Obi Melifonwu: Ready for the Raiders

Photographs by Anthony Geathers

NFL scouts can be a very jaded bunch. Just listen to the coverage of the NFL draft each year, and you will hear talk of offensive linemen with “short arms” and running backs with “high pad levels.” But when Obi Melifonwu stepped up for his test at the 2017 NFL Combine, even the most skeptical scouts did a double take.

At 6-foot-4, 225 pounds, the University of Connecticut defensive back certainly had the size that scouts were looking for, but it was his athleticism that drew crowds. His 11 feet, 9 inch standing broad jump drew gasps as the second best leap since 2003. His 44-inch vertical leap topped every athlete at the Combine, and his 4.4 40-yard dash, fifth best ever for a defensive back, solidified him as a rare NFL prospect.

Before he impressed NFL scouts and executives alike with his size and speed as a defensive back, Melifonwu played three different positions in high school, excelling at all three before enrolling at UConn.

“I would definitely have to say running back was 100% my favorite,” Melifonwu says. “I always enjoyed watching running backs. Barry Sanders, the running back for the Detroit Lions definitely fueled that passion, I always looked up to him. “

Transitioning from high school to college, Melifonwu also had to make another transition. From wanting to play running-back to being recruited for defensive positions.

“When I was in high school being recruited, I always thought a college was going to sign me as an offensive player,” he says. “I knew it probably wasn’t going to be running back because of my height, but I thought I’d likely be picked as a receiver. I ended up being recruited by Don Brown, the defensive coordinator at Michigan right now. He saw a future for me as a safety at UConn.”

It turns out that Don Brown had a very prescient view of Melifonwu. As a safety, Melifonwu’s athleticism was magnified on the field. He started to get noticed as an NFL prospect.

“A big moment for me was my senior year when we were playing Tulane, and I had 24 tackles in that game. That was monumental for me because that season I wanted to eclipse 100 tackles. I needed about 8 at the time to get over 100 but ended up getting 24 that game.”

As draft buzz got louder during his senior year, Melifonwu did his best to avoid looking at mock drafts, but he knew that an NFL career was well within his grasp.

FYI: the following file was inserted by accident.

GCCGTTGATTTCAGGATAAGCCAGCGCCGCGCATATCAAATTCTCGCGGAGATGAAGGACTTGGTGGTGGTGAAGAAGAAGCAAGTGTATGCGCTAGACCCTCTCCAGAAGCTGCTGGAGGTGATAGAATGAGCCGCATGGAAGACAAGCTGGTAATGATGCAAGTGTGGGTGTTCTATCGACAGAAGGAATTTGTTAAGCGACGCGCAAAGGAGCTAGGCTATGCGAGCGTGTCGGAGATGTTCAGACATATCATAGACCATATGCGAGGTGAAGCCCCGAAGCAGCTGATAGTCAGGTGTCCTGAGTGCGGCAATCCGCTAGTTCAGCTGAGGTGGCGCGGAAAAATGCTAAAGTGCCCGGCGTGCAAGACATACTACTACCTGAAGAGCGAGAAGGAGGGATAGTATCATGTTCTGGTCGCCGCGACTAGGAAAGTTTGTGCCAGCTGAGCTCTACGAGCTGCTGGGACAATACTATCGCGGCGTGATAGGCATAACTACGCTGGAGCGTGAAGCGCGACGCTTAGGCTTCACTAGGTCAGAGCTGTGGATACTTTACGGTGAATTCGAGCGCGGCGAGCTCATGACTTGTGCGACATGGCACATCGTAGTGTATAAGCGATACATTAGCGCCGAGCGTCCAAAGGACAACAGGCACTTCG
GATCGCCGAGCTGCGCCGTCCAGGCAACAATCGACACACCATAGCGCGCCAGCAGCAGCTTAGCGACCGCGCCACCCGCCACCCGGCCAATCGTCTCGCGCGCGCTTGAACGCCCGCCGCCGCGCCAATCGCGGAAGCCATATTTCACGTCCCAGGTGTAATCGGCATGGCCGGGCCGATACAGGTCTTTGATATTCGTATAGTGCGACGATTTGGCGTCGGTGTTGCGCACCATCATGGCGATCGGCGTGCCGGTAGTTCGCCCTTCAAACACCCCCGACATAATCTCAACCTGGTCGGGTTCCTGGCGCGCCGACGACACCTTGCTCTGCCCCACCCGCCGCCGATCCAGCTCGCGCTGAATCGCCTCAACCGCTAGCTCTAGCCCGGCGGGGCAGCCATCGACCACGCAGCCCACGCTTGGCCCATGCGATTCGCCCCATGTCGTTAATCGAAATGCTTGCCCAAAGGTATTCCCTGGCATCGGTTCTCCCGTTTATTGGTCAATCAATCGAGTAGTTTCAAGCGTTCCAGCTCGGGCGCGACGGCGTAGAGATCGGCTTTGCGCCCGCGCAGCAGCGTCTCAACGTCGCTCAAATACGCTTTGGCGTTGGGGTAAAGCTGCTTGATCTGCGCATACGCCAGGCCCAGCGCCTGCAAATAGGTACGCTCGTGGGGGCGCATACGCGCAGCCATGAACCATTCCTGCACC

“I tried not to look at the draft predictions,” he says. “Initially, I figured when I was entering my senior season that I’d go in the 6th or 7th rounds, since not many people knew who I was. But as the draft got closer, people started telling me I was going to be picked pretty high. I always knew I was going to get drafted. The question was always when, not if.”

Thanks to his brilliant senior season and his Combine performance, Melifonwu was drafted in the second round, 56thoverall, by the Oakland Raiders, Melifonwu looked to veteran NFL leadership to help in his massive transition from a smaller Division I NCAA school to the NFL.

“It was all about being knowledgeable on the game and understanding what was to come,” he says. “I was pretty good on that front, mainly because of the guys that helped me out. One of them was Andrew Adams, who plays for the Giants now, and Byron Jones of the Cowboys.”

While receiving mentorship was a big part of his rookie season, perseverance was another theme. Eager to show the NFL world what he could do, Melifonwu began the year on the Raiders’ injured reserve list for two months.

“It was heartbreaking for me. Anytime you can’t be on the field with your teammates and help them perform it’s super hard and frustrating. But I understood that injuries are a part of the game and that I had to work hard in recovering in order to help my team win.”

For some players, a setback like this would have been devastating, but Melifonwu made the most of the cards he was dealt and reflected on his November NFL debut.

“I would definitely say it was (even better to play) because being out 8 weeks, watching the games go by and not being out there with your teammates is pretty rough. My first game was really special though. We were in Miami, my family flew down from Massachusetts, and they got to watch me make some plays which was pretty cool.”

Looking ahead to the 2018-2019 season, Melifonwu looks forward to what the Raiders future has in store under the triumphant return of head coach Jon Gruden.

“I love the energy Coach Gruden brings,” he says. “He’s always talking about accountability. It’s going to be pretty special to play for him this season.”









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